Proving that popular memory lasts at best a couple of years, it was only in 2012 when sales of pink slime, processed from beef scraps left after cattle are butchered, collapsed in 2012 after a "social-media frenzy spurred by television reports raising questions about its legitimacy as a beef product. The ingredient's two largest producers, Beef Products Inc. and Cargill Inc., closed plants that made it and cut hundreds of jobs—while defending the product's quality and pointing out that the U.S. Department of Agriculture deems it safe."
What really allowed the scrapping of pink slime, however, was the broad decline in prices of non-alternative meat, as in the real deal. However, now that meat prices are soaring again (all weather mind you, nothing to do with the Fed), it is time for US consumers to eat "hedonically-cheap" "meat" once again.
Today, Cargill sells finely textured beef to about 400 retail, food-service and food-processing customers, more than before the 2012 controversy, though overall they now buy smaller amounts, company officials said. Production of finely textured beef at Beef Products has doubled from its low point.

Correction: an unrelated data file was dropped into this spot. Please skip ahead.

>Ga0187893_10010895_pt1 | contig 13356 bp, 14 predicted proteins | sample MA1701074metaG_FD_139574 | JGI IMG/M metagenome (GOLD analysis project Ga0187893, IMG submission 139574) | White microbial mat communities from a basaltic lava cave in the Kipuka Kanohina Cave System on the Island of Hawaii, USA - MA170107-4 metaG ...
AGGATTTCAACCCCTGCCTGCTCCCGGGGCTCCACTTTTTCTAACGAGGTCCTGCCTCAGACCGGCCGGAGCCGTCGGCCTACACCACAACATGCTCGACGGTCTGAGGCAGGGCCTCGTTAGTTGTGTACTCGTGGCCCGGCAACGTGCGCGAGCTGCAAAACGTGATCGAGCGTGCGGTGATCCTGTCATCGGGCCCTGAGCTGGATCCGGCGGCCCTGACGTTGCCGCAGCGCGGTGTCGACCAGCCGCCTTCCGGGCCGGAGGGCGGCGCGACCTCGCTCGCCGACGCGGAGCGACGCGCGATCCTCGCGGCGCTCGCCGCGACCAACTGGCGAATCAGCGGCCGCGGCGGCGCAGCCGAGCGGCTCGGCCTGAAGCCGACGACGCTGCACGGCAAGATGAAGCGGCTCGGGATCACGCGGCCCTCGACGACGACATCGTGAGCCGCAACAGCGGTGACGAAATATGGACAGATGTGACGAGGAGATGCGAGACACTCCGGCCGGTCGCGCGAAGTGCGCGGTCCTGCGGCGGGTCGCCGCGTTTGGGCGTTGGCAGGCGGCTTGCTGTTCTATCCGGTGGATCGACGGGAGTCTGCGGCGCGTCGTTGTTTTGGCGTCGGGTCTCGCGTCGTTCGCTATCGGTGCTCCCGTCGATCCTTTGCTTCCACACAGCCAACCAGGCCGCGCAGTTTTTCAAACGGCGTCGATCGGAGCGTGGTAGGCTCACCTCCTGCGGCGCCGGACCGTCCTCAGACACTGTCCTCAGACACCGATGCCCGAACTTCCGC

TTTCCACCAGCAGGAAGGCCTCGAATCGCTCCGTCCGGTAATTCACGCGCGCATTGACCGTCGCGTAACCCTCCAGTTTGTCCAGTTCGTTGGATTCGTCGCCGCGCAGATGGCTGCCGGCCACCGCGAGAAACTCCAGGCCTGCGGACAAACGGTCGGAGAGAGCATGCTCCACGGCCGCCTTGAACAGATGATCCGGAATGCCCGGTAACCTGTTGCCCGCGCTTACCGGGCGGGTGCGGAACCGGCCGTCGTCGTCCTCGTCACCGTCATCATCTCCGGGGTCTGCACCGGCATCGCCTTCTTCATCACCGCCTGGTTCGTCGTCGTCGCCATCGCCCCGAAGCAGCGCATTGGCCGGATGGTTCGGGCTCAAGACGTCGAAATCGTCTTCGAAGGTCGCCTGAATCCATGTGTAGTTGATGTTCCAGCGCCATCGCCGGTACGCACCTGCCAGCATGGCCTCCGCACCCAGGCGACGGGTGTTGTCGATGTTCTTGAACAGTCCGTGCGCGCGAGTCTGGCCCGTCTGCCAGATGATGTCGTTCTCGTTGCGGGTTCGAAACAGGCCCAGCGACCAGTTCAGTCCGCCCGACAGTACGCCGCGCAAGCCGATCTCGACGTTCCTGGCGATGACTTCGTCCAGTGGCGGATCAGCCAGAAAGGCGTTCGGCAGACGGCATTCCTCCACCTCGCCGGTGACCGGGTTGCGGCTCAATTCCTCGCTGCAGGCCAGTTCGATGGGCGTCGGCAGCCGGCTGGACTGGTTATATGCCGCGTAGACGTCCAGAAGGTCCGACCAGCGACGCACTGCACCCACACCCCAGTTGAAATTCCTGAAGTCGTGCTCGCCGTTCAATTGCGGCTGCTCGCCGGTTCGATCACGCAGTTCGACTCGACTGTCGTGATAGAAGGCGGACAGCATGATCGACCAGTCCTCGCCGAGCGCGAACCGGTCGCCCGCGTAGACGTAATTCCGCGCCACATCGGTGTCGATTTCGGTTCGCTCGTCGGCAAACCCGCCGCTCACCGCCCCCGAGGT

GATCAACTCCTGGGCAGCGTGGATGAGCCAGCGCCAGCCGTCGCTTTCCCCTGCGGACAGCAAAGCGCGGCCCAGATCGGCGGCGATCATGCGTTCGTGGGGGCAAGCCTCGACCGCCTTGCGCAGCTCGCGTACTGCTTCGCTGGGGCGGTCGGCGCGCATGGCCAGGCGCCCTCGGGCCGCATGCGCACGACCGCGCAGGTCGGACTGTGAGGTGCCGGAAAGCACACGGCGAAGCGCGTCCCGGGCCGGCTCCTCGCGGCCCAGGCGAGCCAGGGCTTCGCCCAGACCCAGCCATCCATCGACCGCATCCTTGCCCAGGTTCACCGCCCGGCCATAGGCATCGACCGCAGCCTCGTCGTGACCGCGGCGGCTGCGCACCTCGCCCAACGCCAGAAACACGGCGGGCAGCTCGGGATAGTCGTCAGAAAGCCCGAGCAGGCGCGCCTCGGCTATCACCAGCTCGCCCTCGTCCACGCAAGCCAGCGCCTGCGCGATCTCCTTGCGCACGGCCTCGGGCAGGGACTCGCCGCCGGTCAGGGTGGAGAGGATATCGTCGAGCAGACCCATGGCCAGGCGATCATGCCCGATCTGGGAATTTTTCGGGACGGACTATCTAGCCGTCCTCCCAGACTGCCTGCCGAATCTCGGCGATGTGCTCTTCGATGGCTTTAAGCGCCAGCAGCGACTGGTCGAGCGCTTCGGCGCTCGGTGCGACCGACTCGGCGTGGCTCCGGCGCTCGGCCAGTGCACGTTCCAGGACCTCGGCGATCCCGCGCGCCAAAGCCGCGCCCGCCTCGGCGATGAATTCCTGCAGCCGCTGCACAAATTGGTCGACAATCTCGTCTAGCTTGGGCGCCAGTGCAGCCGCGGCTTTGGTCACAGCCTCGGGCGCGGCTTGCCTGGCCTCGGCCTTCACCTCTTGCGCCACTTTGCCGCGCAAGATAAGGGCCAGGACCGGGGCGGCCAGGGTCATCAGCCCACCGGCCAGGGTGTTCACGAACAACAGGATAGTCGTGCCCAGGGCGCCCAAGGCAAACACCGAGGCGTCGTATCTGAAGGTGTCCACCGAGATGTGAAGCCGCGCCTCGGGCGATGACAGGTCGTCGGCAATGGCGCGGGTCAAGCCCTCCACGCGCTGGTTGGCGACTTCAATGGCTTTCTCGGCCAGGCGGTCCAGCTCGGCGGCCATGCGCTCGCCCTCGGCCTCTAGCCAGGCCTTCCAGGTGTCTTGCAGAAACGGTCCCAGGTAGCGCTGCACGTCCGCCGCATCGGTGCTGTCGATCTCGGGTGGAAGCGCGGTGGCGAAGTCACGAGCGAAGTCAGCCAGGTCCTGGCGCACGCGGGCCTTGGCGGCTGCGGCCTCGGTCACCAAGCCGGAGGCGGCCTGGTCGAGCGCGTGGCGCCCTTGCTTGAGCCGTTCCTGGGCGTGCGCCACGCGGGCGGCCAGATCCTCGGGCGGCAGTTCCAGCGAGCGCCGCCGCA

The resurgence is being driven, in part, by an aversion to something many consumers and companies find even less pleasant than the pink-slime nickname: red-hot prices. Prolonged drought in the southern Great Plains has shrunk U.S. cattle supplies to historic lows. The retail price of ground beef soared 27% in the two years through April to a record $3.808 a pound, according to the U.S. Bureau of Labor Statistics.
That means serious sticker shock for U.S. consumers preparing to fire up their barbecues for Memorial Day weekend—the traditional start to the summer grilling season. The week leading up to the Monday holiday is typically one of the biggest sales periods for ground beef, with an estimated 160 million pounds likely to be sold during that stretch this year, according to CattleFax, a Colorado-based research firm.
How much of that burger meat contains finely textured beef isn't clear. Prior to the flurry of media attention in 2012, Beef Products estimates, the ingredient was in as much as 70% of the ground beef sold in the U.S. at retail and in food service. Cargill and Beef Products decline to give a similar estimate now, but they say sales have rebounded sharply from their 2012 lows.
So... 100%? But at least the Fed will soon be able to claim that "food" (or byproducts rather, but who cares) prices are plunging, even as it itself announced that food prices in its cafeteria have soared by up to 33% as Zero Hedge reported yesterday.
Meanwhile, it's a feeding frenzy, pardon the pun, out there by those who know too well that Americans don't really care what they shove in their mouths as long as it i) tastes kinda meaty and ii) is cheap.
"Two years ago, no one would return our calls," said Jeremy Jacobsen, spokesman for BPI, which closed three of its four plants in operation in 2012. "Now some of those same people are calling us unsolicited, and we don't have the sales staff to maintain the new business."